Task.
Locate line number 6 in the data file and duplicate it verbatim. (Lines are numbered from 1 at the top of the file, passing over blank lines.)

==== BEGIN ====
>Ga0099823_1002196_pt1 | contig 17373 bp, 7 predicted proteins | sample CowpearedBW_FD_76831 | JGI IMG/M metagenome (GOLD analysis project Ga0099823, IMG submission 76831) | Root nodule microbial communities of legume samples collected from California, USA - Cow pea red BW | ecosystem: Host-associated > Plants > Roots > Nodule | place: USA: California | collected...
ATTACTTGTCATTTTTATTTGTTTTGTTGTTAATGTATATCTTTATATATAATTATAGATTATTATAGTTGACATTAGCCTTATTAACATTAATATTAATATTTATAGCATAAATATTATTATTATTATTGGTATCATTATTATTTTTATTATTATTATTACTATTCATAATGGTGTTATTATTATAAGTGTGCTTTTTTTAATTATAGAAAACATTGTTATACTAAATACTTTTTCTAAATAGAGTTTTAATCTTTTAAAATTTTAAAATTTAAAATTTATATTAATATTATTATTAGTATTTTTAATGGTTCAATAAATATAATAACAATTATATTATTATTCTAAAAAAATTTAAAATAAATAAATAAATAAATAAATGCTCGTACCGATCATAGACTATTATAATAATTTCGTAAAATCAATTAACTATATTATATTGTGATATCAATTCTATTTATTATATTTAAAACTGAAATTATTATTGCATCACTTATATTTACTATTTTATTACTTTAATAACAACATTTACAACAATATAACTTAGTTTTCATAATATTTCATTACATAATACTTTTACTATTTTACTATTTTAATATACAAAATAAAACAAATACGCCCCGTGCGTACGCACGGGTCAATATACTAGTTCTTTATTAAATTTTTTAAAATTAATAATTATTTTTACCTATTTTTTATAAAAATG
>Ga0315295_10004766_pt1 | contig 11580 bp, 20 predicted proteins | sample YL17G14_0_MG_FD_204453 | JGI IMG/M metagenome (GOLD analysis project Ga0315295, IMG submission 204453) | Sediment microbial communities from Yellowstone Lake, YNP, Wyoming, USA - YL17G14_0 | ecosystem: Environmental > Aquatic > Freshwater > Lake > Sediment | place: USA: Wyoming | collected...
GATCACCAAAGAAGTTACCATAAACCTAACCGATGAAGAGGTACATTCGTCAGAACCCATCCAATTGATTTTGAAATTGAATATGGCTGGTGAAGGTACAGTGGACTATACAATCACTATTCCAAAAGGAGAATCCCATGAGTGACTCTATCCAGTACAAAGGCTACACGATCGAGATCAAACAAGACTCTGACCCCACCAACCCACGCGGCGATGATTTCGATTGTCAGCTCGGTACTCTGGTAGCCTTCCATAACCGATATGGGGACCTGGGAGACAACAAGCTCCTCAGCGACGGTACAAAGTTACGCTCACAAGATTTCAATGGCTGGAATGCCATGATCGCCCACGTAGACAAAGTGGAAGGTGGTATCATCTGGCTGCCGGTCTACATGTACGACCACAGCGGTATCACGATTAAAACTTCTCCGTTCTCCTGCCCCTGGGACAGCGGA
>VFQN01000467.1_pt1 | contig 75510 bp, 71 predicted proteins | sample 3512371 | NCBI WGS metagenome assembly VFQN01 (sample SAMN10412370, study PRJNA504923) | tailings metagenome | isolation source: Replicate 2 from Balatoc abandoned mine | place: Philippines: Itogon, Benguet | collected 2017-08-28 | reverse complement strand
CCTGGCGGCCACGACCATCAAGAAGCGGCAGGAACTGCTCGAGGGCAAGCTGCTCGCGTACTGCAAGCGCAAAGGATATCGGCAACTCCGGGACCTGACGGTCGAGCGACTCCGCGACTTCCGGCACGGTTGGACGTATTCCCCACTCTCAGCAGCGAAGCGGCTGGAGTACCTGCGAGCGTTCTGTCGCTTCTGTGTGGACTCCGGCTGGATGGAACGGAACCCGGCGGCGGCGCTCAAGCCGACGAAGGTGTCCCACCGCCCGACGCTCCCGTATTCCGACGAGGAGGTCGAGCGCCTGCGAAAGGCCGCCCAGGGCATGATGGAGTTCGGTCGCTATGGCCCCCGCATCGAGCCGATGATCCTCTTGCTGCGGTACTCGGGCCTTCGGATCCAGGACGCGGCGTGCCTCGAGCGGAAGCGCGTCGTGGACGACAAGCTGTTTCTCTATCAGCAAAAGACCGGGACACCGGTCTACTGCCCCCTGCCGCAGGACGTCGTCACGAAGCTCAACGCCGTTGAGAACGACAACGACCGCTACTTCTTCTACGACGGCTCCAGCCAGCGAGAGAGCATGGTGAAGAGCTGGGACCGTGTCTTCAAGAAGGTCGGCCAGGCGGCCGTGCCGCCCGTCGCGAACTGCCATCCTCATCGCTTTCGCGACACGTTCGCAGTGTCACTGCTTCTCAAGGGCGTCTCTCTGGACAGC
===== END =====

CCTGGCGGCCACGACCATCAAGAAGCGGCAGGAACTGCTCGAGGGCAAGCTGCTCGCGTACTGCAAGCGCAAAGGATATCGGCAACTCCGGGACCTGACGGTCGAGCGACTCCGCGACTTCCGGCACGGTTGGACGTATTCCCCACTCTCAGCAGCGAAGCGGCTGGAGTACCTGCGAGCGTTCTGTCGCTTCTGTGTGGACTCCGGCTGGATGGAACGGAACCCGGCGGCGGCGCTCAAGCCGACGAAGGTGTCCCACCGCCCGACGCTCCCGTATTCCGACGAGGAGGTCGAGCGCCTGCGAAAGGCCGCCCAGGGCATGATGGAGTTCGGTCGCTATGGCCCCCGCATCGAGCCGATGATCCTCTTGCTGCGGTACTCGGGCCTTCGGATCCAGGACGCGGCGTGCCTCGAGCGGAAGCGCGTCGTGGACGACAAGCTGTTTCTCTATCAGCAAAAGACCGGGACACCGGTCTACTGCCCCCTGCCGCAGGACGTCGTCACGAAGCTCAACGCCGTTGAGAACGACAACGACCGCTACTTCTTCTACGACGGCTCCAGCCAGCGAGAGAGCATGGTGAAGAGCTGGGACCGTGTCTTCAAGAAGGTCGGCCAGGCGGCCGTGCCGCCCGTCGCGAACTGCCATCCTCATCGCTTTCGCGACACGTTCGCAGTGTCACTGCTTCTCAAGGGCGTCTCTCTGGACAGC